The number of Indian tourists traveling overseas is rising sharply. The vibrant economy is creating a burgeoning middle class, eager to holiday abroad.
Until a few years ago, a holiday for most middle class Indian families meant getting into a car or on a train to visit relatives in another part of the country. Incomes were small, and air travel was expensive.
But times have changed, and an increasingly affluent middle class is now eyeing tourist destinations in Europe, the United States and East Asia, once the preserve of the wealthy.
Kapil Kaul is head of the Center for Asia Pacific Aviation in New Delhi. He says the number of Indians traveling overseas is likely to double from the current 15 million to 30 million within five years. "On a macro level, if you see, Indian economy is doing well, continuously registering growth of about seven-to-eight-percent. India has about 300 million middle class, with rising income propensities and a desire to travel," he said.
Airfares are also tumbling, making foreign travel more affordable, as the Indian government has opened overseas routes to private Indian carriers, ending the monopoly of state-owned airlines.
In the coming weeks, leading private airlines will be flying to popular destinations, such as London, Singapore and Malaysia.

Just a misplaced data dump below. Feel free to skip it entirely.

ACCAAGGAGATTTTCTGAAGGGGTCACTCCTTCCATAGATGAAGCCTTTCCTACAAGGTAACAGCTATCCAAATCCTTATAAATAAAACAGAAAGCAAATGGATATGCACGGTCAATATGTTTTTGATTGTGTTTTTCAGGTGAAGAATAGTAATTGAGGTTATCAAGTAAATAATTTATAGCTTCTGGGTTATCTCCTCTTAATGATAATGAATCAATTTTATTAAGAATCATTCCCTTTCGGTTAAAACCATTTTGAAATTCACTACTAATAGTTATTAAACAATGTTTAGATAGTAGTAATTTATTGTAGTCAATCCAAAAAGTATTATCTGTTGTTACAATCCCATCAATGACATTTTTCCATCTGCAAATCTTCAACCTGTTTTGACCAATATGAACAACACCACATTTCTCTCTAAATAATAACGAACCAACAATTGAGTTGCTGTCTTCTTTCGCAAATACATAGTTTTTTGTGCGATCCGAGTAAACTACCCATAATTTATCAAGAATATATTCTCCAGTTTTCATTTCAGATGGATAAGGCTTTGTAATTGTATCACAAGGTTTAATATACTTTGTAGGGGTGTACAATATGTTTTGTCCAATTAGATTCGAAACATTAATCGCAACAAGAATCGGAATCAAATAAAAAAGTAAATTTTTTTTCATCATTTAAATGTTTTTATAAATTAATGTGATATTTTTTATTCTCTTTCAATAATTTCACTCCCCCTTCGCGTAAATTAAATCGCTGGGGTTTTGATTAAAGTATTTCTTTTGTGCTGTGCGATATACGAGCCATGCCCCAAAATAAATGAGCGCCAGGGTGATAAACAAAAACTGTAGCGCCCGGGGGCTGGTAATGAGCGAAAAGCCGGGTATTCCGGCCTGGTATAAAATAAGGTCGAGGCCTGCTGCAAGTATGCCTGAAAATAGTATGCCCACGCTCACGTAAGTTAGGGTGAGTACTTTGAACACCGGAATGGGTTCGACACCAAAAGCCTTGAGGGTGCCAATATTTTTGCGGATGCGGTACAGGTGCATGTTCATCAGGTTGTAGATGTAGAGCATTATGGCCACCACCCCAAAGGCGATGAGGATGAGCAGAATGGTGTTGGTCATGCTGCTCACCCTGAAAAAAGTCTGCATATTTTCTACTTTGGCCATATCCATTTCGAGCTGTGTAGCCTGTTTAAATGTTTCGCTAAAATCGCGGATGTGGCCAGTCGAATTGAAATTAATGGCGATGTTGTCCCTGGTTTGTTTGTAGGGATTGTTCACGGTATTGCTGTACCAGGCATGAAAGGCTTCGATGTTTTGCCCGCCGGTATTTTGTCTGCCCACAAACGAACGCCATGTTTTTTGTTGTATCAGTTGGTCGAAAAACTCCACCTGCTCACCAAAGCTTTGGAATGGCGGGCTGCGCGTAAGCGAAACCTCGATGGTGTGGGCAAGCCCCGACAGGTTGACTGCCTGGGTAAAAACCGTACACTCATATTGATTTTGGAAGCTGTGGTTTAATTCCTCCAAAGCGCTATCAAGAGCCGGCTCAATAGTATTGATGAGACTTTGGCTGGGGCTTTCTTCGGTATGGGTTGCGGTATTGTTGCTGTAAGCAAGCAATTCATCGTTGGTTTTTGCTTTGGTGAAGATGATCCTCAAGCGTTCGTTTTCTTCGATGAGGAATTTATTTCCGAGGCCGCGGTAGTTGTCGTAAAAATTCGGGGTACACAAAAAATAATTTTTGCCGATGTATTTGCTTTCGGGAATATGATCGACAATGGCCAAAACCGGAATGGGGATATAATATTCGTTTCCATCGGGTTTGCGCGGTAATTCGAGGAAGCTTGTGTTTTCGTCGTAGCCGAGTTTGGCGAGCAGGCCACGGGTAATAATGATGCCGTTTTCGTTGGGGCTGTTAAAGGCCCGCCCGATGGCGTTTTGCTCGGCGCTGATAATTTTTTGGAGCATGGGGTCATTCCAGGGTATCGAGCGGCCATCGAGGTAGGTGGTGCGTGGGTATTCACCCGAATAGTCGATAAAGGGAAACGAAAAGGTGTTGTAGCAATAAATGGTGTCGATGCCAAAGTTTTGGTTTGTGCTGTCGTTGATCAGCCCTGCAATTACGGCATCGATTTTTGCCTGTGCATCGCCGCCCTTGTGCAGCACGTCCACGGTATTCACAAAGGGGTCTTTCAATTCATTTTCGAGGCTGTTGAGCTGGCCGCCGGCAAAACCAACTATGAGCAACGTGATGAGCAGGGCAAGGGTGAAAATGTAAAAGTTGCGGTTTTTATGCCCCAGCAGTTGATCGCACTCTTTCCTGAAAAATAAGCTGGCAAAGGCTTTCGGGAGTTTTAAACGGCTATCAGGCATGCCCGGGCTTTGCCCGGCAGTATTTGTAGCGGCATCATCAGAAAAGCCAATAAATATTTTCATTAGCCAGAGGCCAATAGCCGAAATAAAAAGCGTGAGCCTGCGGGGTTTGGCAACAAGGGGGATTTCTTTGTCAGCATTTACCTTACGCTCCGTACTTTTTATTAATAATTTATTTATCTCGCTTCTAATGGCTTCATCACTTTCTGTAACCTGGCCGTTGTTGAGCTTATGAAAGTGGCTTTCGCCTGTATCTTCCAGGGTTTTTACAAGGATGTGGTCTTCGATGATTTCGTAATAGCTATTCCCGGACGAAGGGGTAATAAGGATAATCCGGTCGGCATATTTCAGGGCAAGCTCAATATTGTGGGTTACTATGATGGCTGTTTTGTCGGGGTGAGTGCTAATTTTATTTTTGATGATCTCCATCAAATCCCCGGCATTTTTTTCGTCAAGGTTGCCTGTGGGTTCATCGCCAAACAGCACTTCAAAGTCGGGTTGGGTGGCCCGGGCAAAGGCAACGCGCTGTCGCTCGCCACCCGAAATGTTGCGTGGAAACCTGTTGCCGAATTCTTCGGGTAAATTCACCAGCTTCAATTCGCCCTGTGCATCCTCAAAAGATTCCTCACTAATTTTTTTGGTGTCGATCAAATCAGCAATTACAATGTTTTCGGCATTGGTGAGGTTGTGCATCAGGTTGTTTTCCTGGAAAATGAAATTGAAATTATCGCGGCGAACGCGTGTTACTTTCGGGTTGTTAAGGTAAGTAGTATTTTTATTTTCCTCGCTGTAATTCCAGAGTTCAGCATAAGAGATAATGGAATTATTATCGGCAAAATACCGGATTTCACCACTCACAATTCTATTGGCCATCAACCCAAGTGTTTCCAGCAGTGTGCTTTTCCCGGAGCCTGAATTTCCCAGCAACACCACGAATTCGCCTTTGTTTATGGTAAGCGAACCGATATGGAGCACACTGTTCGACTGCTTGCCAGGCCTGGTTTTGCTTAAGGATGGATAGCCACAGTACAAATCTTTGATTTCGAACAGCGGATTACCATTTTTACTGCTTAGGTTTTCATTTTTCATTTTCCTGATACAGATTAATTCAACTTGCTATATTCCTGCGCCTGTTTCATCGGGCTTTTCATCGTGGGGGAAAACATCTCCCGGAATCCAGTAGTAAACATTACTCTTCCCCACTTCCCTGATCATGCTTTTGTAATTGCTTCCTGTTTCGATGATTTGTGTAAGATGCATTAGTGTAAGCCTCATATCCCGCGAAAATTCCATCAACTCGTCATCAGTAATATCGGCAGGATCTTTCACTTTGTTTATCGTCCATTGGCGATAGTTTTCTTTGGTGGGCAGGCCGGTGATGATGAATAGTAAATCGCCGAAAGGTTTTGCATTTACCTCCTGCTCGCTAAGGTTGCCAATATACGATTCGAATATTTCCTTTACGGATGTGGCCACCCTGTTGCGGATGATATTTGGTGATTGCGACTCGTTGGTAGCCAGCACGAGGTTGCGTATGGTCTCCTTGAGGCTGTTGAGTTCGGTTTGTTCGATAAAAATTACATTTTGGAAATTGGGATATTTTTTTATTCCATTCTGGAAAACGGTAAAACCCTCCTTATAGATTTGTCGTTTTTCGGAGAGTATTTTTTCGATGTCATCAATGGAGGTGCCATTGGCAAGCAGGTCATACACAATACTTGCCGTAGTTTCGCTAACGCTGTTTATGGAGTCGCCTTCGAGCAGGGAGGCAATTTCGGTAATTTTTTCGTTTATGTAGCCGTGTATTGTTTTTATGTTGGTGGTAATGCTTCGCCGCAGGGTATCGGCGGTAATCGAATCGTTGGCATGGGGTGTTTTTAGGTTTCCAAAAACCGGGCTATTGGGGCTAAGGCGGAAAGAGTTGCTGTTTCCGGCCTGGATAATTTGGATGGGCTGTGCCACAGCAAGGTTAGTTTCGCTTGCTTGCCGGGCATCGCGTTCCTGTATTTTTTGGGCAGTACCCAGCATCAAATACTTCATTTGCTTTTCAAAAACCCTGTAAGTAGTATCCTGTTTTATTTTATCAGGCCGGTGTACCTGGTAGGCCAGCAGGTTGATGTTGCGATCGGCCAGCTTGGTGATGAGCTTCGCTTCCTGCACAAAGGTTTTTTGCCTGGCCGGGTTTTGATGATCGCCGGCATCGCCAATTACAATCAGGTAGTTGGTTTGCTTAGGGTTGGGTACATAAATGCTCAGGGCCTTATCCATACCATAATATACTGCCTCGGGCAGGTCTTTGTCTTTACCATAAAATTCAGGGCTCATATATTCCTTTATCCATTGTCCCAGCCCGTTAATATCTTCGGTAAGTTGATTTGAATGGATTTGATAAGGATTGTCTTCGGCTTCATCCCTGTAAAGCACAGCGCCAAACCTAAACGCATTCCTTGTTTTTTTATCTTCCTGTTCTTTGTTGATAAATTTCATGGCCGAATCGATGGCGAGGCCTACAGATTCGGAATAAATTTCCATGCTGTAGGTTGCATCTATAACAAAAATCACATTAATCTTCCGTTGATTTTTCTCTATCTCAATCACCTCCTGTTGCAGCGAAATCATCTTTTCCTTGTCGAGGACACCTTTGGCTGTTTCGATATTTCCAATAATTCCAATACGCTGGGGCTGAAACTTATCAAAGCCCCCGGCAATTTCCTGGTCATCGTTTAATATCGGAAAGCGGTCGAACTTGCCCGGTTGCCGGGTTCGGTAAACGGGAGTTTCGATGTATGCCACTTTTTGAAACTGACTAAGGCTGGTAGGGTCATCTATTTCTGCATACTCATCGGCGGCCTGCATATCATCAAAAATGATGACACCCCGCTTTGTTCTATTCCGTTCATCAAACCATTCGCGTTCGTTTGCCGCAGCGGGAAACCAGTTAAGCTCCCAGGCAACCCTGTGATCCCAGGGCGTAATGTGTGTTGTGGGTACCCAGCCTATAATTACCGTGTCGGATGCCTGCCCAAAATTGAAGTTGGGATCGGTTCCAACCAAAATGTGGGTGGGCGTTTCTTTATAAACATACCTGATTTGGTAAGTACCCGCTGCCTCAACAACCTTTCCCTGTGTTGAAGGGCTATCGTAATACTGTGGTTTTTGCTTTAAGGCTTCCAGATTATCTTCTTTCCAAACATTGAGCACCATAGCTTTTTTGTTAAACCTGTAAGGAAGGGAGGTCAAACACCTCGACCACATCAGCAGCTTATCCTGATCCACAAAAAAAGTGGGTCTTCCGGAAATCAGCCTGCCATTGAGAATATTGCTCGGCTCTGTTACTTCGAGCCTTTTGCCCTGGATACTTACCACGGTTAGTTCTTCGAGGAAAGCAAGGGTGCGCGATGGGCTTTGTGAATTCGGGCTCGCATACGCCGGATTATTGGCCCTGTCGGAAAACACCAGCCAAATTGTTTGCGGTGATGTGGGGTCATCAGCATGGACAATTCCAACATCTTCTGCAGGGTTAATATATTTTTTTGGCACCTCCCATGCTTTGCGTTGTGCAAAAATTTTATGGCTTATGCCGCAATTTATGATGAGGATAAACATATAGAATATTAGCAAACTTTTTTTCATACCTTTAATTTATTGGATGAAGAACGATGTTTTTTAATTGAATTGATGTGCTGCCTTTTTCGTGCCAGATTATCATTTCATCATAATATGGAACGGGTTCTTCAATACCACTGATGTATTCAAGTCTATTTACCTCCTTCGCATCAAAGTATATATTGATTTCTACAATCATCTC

At the same time, India is extending landing rights to international carriers on busy sectors, increasing capacity and sharpening competition.
The cost of travel to destinations in Europe and East Asian countries is expected to drop by nearly 15 percent in a few months. Some airlines have already slashed fares by as much as 20 percent to London, thanks to a doubling of the number of flights.
Mr. Kaul says international airlines are increasing flights to India, because they anticipate huge growth in traffic. "India is on the agenda for all global aviation business, and rightly so, because, I think, it is going to be the best bet after China. We will continue to register phenomenal growth," he says.
At the same time, India is keen to attract more foreign visitors. About three-and-a-half-million tourists came in 2004, 20 percent more than the previous year. But the figure is tiny compared with the number headed to smaller Asian countries, such as Singapore and Malaysia.
The government says it intends to upgrade rundown airports, roads and other infrastructure, factors most commonly blamed for India's failure to attract more tourists.